ELAINE QUEHL, Quilt Artist, Teacher, Dyer, Designer

Thursday, December 22, 2011

Greetings of the Season

Among my family and friends I am known for making a very short shortbread, so many of them have grown to expect a tin of it at Christmas. This week I baked five double batches, my favorites being the chocolate shortbread, maple shortbread, and nut crescents. If you lived closeby, I'd offer you a plate of cookies and a cappucino like the one above that I helped myself to today!

While I mentioned this in my last e-newsletter, I would also like to repeat here in case you aren't a subscriber. At the end of my fourth year having a full-time career as a quilt artist and teacher, I would like to say thank you!!! Thank you for coming to my classes, for purchasing my hand-dyes, for reading my newsletters and blog, and for all the other ways you show support. It really is all about YOU ... without you I wouldn't be here writing this blog, and looking forward to a new year that holds a busy teaching schedule. Thank you for the honour of being able to share my workshops with you!

As a holiday gift, I would like to share something with you. These are the tips that I share in one of my lectures ("From Inspiration to Art Quilt") on how to move into making art quilts and how to make your quilts more artful. I also encourage these habits in students who sign up for my Art Quilt Series. Some of what I say may be familiar to you, or it might be new, or it might be a reminder.

As you've probably heard me say many times, I was never considered creative as a child. That label went to my sister who seemed naturally gifted at drawing and painting. She is now an accountant and the Controller of a small investment company. Not that accountants can't be creative, but my point is that she simply doesn't do much art anymore. I, on the other hand, have had to work very hard at being creative, and I now make my living through a creative profession. The best approach is to never say to yourself "I am not creative", but instead to say, "I'm working on my creativity" because creativity is like a muscle that needs to be developed.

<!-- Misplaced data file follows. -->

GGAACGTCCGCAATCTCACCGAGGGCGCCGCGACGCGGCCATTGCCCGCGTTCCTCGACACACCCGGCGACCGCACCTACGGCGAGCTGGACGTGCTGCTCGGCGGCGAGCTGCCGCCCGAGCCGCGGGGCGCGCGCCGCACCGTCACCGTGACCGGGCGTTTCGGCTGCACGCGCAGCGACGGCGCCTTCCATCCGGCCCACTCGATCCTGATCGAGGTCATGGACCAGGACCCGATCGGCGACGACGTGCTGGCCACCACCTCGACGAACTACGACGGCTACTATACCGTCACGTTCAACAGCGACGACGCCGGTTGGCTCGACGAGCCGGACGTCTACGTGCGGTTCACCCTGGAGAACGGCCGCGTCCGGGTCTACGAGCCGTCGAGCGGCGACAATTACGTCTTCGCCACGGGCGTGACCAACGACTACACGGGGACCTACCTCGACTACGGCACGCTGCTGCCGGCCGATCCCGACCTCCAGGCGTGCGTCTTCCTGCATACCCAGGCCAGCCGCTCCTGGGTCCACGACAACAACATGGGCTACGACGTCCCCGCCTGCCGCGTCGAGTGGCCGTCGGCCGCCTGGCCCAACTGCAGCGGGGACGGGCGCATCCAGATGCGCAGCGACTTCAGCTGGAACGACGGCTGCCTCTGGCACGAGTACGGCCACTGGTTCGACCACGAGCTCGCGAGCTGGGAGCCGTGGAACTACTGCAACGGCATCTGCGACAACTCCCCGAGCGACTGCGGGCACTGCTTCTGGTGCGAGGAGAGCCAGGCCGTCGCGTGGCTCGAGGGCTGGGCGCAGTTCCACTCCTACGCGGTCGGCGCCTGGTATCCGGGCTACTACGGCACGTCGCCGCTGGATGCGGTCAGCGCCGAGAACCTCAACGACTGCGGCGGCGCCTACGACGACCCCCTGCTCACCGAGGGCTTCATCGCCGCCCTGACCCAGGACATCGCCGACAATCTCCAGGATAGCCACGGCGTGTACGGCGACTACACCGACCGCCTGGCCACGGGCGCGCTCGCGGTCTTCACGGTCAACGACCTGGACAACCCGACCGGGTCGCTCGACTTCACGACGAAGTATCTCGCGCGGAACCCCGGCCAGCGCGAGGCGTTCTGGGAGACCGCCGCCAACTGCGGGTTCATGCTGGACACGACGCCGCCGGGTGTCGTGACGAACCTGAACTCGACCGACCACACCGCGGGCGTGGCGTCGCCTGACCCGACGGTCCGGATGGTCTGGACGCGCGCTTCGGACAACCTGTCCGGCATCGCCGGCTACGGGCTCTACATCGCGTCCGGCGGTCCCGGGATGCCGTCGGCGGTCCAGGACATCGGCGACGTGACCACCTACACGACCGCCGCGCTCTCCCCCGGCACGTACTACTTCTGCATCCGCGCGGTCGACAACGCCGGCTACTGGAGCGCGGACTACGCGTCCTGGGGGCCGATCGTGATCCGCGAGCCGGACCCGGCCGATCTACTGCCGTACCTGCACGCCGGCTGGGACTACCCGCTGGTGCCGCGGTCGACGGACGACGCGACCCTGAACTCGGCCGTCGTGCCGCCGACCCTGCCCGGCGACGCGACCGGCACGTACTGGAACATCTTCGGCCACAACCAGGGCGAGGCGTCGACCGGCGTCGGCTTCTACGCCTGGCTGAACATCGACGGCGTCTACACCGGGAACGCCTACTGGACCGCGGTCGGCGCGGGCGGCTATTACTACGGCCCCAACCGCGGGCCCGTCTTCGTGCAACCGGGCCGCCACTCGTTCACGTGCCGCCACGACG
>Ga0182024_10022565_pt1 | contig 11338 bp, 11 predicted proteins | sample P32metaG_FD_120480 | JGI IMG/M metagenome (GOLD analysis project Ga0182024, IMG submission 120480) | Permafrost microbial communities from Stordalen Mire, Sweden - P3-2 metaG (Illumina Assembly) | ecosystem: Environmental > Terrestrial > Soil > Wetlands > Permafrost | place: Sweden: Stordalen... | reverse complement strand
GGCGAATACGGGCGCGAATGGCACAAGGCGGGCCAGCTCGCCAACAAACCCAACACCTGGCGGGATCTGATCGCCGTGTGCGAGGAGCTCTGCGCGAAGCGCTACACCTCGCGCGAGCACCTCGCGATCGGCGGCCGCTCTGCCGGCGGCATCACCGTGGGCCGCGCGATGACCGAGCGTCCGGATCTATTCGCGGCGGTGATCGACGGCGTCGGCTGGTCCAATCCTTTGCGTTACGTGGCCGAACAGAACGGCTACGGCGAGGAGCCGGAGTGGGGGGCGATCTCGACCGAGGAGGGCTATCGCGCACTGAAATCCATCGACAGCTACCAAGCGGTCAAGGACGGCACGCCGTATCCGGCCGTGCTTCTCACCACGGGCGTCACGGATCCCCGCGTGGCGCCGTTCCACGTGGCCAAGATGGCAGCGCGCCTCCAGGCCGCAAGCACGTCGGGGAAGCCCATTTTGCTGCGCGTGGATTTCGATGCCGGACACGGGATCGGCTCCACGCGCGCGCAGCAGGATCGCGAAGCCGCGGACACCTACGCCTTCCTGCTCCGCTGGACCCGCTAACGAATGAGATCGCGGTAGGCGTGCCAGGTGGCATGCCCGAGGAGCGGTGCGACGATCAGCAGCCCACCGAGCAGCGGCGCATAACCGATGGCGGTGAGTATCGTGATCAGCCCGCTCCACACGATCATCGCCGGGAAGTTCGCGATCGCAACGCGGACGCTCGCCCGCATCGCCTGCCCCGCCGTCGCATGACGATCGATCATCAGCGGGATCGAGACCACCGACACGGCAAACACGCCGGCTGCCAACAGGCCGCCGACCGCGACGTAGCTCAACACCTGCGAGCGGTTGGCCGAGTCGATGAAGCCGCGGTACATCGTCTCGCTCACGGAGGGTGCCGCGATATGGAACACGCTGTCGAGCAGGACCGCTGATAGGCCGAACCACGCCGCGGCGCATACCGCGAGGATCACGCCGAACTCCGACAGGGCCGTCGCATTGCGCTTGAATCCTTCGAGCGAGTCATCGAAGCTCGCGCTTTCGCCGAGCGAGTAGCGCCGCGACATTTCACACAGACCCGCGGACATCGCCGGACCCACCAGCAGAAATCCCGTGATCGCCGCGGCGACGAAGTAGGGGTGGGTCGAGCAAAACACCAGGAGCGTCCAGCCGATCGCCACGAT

1) Keep yourself inspired and visually stimulated.
a) To keep yourself inspired it is important to embrace newness and change. I find myself more creative after I've been in a new enviroment like after a holiday or trip away from home. But it doesn't have to be an expensive or exotic change. It could simply be a change in the route you take to work. You know how when you travel the same road to work everyday you don't even notice what is around you anymore? Try a different route and notice all the new things along the way. Visit a new park or garden.
b) Look at other art in other media. You are sure to be inspired by the colours, subject matter, and styles of art at galleries and in magazines. I find looking at art regularly helps to train your eye for good composition and design.

2) Keep a sketchbook.
We always think we will remember that brilliant idea we had yesterday, but we have so much on our minds that we won't. Write it down, sketch it out, you don't need to be good at drawing. Once you've recorded the idea you can play with it in your sketchbook. Invest in a set of coloured pencils to play with adding colours to your design.

3) Learn new things
Anytime you learn new things your are exercising your grey matter, and that will be good for your art. Newness is inspiring. Go to classes to learn art quilt methods, and don't forget art classes as well. It is all transferrable.

3) Set goals
I write lists of goals regularly. My list includes prep I need to do for teaching, classes I need to develop, articles I might want to write, fabric I need to dye, shows I want to enter, and very importantly, work I want to experiment with or work I want to finish. Because I tend to leave new work until after everything else is finished, I have a small goal setting group with two other artists who are also keen on getting into the studio and we try to support each other and talk about the obstacles we encounter.

4) PRACTICE! There is nothing that is going to make a bigger difference to your art than practice! The more art you make, the more you learn, the better it gets. It took several years for me to make the move from fairly traditional quilts (even though I seldom followed a pattern exactly) to the point where I was making original work. Don't wait for inspiration to strike. A regular studio practice will take you places. Better that it be 15 minutes a day than not at all.